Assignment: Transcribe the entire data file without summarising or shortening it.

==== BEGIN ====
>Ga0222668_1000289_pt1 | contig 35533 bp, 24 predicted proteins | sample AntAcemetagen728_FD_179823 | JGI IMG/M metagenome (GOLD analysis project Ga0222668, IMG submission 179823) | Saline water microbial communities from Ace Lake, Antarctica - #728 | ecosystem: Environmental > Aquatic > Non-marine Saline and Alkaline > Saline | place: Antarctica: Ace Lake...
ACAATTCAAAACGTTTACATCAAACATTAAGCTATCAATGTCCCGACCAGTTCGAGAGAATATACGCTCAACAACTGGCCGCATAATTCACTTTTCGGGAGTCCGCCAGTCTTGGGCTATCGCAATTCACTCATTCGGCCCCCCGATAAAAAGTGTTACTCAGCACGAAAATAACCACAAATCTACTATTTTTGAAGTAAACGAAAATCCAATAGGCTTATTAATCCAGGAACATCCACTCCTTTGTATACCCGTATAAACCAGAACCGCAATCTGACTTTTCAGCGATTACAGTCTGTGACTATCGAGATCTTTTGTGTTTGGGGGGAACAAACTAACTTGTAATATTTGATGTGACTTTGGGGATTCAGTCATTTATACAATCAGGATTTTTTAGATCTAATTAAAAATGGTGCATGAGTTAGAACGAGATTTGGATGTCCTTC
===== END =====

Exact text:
>Ga0222668_1000289_pt1 | contig 35533 bp, 24 predicted proteins | sample AntAcemetagen728_FD_179823 | JGI IMG/M metagenome (GOLD analysis project Ga0222668, IMG submission 179823) | Saline water microbial communities from Ace Lake, Antarctica - #728 | ecosystem: Environmental > Aquatic > Non-marine Saline and Alkaline > Saline | place: Antarctica: Ace Lake...
ACAATTCAAAACGTTTACATCAAACATTAAGCTATCAATGTCCCGACCAGTTCGAGAGAATATACGCTCAACAACTGGCCGCATAATTCACTTTTCGGGAGTCCGCCAGTCTTGGGCTATCGCAATTCACTCATTCGGCCCCCCGATAAAAAGTGTTACTCAGCACGAAAATAACCACAAATCTACTATTTTTGAAGTAAACGAAAATCCAATAGGCTTATTAATCCAGGAACATCCACTCCTTTGTATACCCGTATAAACCAGAACCGCAATCTGACTTTTCAGCGATTACAGTCTGTGACTATCGAGATCTTTTGTGTTTGGGGGGAACAAACTAACTTGTAATATTTGATGTGACTTTGGGGATTCAGTCATTTATACAATCAGGATTTTTTAGATCTAATTAAAAATGGTGCATGAGTTAGAACGAGATTTGGATGTCCTTC